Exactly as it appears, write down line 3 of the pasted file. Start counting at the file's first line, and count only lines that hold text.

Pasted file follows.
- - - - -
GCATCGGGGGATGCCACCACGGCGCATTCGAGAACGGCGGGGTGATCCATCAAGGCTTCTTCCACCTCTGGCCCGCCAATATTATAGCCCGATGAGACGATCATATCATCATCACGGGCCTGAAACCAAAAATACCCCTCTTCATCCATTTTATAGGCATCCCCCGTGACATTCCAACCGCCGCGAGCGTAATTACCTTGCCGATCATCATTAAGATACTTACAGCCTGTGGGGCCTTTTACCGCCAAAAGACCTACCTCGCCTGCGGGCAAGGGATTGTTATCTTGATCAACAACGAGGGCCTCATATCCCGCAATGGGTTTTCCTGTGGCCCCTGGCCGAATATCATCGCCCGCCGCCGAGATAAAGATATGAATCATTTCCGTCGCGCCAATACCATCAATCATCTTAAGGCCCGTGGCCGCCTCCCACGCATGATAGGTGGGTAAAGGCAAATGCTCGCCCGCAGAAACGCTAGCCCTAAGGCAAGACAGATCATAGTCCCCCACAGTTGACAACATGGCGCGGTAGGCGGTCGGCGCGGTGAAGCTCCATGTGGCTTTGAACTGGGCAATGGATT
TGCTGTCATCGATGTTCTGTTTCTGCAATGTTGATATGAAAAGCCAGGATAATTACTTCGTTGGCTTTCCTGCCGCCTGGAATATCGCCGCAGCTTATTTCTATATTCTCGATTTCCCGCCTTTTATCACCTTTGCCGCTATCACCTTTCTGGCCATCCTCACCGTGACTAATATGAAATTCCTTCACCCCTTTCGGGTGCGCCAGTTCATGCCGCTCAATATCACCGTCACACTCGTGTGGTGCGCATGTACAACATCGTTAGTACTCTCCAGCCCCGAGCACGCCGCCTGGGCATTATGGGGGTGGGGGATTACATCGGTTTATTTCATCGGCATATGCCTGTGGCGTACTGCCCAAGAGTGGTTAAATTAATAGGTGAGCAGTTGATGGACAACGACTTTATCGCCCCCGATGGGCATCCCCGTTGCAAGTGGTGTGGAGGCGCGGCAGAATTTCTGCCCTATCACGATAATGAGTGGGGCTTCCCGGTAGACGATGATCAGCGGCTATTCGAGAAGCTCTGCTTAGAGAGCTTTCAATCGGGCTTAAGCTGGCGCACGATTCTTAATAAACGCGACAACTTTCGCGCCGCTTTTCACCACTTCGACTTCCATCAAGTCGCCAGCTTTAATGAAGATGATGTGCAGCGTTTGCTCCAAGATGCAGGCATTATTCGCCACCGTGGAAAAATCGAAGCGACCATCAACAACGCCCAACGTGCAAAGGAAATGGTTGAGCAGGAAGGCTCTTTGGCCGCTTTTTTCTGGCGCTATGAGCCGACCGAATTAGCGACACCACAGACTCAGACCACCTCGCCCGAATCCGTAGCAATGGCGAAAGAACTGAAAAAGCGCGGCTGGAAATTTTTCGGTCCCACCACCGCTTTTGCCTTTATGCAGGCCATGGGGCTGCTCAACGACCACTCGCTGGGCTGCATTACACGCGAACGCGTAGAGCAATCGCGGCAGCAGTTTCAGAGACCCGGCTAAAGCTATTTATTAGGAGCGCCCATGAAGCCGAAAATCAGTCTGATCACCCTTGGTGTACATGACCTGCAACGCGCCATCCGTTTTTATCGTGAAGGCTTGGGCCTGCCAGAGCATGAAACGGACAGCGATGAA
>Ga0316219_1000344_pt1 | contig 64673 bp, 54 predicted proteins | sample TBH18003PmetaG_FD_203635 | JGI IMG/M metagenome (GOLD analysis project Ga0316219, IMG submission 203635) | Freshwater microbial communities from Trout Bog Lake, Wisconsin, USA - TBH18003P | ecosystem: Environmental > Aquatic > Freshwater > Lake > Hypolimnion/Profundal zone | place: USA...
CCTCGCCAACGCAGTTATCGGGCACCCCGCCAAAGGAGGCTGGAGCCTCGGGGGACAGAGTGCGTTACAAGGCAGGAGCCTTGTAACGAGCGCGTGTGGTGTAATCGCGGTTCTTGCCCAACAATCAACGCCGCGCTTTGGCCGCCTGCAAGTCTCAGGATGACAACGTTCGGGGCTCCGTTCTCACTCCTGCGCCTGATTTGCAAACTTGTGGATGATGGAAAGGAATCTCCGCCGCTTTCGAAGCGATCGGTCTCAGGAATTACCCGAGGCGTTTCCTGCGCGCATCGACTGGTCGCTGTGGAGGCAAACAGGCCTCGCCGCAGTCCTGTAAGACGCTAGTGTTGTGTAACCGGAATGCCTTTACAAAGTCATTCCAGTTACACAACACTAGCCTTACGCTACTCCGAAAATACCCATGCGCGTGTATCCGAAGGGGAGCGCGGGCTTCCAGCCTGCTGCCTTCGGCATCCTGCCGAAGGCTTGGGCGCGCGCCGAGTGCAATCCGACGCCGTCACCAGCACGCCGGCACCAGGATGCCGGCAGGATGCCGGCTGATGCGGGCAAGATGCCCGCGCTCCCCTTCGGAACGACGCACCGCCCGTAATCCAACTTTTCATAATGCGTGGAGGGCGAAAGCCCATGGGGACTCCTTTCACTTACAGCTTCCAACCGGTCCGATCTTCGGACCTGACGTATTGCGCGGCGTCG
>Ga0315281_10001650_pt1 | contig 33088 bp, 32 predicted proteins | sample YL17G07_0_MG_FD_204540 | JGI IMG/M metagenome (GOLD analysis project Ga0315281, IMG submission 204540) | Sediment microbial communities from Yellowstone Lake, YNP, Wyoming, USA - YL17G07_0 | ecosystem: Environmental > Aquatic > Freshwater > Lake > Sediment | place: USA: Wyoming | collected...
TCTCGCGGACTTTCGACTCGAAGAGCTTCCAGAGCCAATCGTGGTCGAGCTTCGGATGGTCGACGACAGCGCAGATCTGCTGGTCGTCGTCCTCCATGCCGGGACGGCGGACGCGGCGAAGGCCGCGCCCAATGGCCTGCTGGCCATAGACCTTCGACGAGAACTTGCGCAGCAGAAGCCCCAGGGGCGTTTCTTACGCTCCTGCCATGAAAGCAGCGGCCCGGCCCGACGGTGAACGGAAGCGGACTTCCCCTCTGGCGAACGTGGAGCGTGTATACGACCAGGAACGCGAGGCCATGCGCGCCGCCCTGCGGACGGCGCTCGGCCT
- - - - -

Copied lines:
>Ga0316219_1000344_pt1 | contig 64673 bp, 54 predicted proteins | sample TBH18003PmetaG_FD_203635 | JGI IMG/M metagenome (GOLD analysis project Ga0316219, IMG submission 203635) | Freshwater microbial communities from Trout Bog Lake, Wisconsin, USA - TBH18003P | ecosystem: Environmental > Aquatic > Freshwater > Lake > Hypolimnion/Profundal zone | place: USA...